Western medicine didn't do a great job on this one. I saw my primary care physician early in the year. After a suite of tests ruling out heart trouble and a variety of other issues, he prescribed omeprazole (brand name Prilosec), a proton pump inhibitor that helps reduce acid reflux. A course of that takes a while and didn't seem to solve the problem, so a few months later I saw an enterologist. That led to an endoscopy a few weeks later, in late April. That turned up partially elevated levels of an inflammation sign, but was otherwise unremarkable. So they prescribed a stronger dose of omeprazole, tapering over two months. That seemed to help a bit, but not a huge amount. In August I returned to the enterologists, who prescribed a modified barium swallow, which is basically a video X-ray of me eating. Of course the condition didn't end up triggering while the speech pathologist was working with me in the lab, but we determined that there didn't seem to be a structural problem in the throat. As the omeprazole course ended and I still had no better idea of the problem than eight months before, I returned to the entorologists. The next prescription was an inhaled steroid, with the goal of reducing the acid in the throat so it could recover on its own (IIRC). I picked up the prescription, but was wary of taking it, so I paid a visit to the naturopath who diagnosed me with a milk allergy over 20 years ago. As I described my symptoms she immediately inferred the problem: the top of my stomach stuck in my esophagus, likely from a night of intense vomiting last December (one of two likely proximate causes I mentioned on every doctor's visit). Her attempts to pull my stomach out of my esophagus were unsuccessful, though. Finally, I paid a visit to a massage therapist who's worked with my family for years. He was similarly very familiar with this condition and with half an hour of body work got my GI system in the best shape it's been all year. The problem isn't fixed entirely–I still often have trouble swallowing and occasionally get awoken in the middle of the night by an acid shock–but it's a case where a holistic approach was able to both diagnose and mostly solve the problem way faster than the western approach focused on data, hypotheses, and attacking symptoms.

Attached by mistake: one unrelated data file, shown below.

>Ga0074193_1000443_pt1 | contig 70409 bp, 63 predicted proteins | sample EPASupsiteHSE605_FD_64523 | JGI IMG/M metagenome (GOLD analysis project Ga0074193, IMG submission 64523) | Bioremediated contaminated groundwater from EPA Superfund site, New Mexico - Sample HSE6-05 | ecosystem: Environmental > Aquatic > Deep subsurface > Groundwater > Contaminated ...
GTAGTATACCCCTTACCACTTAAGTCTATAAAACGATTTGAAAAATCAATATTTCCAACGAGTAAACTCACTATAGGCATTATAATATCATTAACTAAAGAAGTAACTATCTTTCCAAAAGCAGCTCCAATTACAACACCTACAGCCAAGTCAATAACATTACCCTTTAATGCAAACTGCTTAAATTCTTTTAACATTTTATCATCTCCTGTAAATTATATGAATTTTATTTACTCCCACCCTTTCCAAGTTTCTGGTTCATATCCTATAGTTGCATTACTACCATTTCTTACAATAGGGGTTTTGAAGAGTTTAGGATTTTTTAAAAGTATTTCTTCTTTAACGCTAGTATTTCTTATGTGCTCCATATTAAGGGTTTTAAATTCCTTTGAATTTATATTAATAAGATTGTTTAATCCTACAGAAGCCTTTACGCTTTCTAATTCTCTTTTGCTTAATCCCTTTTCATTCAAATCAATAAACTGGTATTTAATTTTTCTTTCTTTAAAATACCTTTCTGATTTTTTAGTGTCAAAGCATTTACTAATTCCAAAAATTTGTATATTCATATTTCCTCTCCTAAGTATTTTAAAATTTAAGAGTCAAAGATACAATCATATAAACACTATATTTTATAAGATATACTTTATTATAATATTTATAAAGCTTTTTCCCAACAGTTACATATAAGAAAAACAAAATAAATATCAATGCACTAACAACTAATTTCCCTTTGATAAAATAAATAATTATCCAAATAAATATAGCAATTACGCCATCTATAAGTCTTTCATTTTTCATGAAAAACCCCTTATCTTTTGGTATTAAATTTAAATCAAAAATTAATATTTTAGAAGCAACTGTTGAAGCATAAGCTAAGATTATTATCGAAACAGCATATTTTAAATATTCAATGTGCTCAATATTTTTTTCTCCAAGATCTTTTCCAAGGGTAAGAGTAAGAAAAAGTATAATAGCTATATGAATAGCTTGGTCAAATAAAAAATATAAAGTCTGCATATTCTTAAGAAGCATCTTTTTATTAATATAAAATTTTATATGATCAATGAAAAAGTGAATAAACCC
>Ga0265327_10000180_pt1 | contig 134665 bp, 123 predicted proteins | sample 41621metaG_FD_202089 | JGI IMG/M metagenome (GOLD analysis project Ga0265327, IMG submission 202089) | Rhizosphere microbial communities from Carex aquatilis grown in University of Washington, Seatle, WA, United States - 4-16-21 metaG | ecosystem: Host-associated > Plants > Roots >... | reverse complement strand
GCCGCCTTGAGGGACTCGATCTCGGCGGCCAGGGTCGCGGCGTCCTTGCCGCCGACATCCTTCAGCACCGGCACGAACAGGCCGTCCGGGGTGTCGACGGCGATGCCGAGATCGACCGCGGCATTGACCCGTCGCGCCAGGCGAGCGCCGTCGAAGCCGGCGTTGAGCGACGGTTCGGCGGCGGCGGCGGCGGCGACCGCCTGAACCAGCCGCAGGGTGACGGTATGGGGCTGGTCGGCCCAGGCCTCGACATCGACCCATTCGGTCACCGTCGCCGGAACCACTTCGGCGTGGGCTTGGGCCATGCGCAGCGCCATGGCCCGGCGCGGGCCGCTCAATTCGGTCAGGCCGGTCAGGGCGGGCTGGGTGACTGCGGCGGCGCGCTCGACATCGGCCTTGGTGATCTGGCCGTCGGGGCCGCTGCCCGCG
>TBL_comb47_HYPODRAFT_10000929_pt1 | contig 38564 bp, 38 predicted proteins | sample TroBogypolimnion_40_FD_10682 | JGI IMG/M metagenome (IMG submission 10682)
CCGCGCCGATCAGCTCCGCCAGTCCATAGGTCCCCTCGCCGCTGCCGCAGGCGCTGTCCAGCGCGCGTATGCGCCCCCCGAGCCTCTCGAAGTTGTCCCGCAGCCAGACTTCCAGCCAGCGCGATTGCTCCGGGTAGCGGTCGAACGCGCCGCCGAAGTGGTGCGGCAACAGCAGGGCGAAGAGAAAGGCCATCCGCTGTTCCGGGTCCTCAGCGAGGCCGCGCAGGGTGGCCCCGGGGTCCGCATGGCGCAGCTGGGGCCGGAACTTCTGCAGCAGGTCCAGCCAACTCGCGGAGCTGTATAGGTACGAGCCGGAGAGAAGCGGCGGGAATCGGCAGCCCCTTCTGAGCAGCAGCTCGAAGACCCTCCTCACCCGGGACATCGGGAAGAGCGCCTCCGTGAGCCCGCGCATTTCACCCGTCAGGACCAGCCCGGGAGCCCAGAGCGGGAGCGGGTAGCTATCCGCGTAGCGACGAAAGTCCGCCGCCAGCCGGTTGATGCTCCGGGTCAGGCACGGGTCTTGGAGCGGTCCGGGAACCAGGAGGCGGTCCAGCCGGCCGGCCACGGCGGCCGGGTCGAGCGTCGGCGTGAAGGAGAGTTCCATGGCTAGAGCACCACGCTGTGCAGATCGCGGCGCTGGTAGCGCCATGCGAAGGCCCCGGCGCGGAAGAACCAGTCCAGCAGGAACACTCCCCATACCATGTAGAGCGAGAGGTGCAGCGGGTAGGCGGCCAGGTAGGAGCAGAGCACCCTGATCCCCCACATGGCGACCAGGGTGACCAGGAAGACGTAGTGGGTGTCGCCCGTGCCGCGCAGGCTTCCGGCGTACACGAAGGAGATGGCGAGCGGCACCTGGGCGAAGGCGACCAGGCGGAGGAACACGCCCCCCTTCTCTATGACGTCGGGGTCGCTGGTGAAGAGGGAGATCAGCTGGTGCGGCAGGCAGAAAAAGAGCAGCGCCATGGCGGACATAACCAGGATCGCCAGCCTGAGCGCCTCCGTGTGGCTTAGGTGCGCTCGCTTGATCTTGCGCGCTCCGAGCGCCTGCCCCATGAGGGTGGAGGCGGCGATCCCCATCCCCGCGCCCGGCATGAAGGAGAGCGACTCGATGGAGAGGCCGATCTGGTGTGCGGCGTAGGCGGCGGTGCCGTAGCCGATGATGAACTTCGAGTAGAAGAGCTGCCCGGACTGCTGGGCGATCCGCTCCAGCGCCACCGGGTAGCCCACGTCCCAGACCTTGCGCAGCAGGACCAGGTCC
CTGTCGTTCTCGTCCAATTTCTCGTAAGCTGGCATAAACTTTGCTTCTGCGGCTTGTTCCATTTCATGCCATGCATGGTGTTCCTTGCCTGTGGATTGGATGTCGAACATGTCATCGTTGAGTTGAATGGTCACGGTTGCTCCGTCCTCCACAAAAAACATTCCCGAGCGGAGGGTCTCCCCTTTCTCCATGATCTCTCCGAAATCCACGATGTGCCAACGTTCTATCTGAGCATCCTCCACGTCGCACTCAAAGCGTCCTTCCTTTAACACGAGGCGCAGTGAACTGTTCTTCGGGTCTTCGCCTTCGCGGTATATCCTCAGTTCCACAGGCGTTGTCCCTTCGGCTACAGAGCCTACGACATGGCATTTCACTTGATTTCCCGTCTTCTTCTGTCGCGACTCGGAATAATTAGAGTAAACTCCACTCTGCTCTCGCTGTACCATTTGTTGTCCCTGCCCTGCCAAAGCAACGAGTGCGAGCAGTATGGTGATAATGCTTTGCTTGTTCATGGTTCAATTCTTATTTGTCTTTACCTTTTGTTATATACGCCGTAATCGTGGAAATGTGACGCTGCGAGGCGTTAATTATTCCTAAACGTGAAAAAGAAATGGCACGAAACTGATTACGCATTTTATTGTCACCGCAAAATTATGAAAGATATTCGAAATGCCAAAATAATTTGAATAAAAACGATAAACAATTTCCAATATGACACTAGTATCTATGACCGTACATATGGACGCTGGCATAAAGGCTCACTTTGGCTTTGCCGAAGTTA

Zymurgy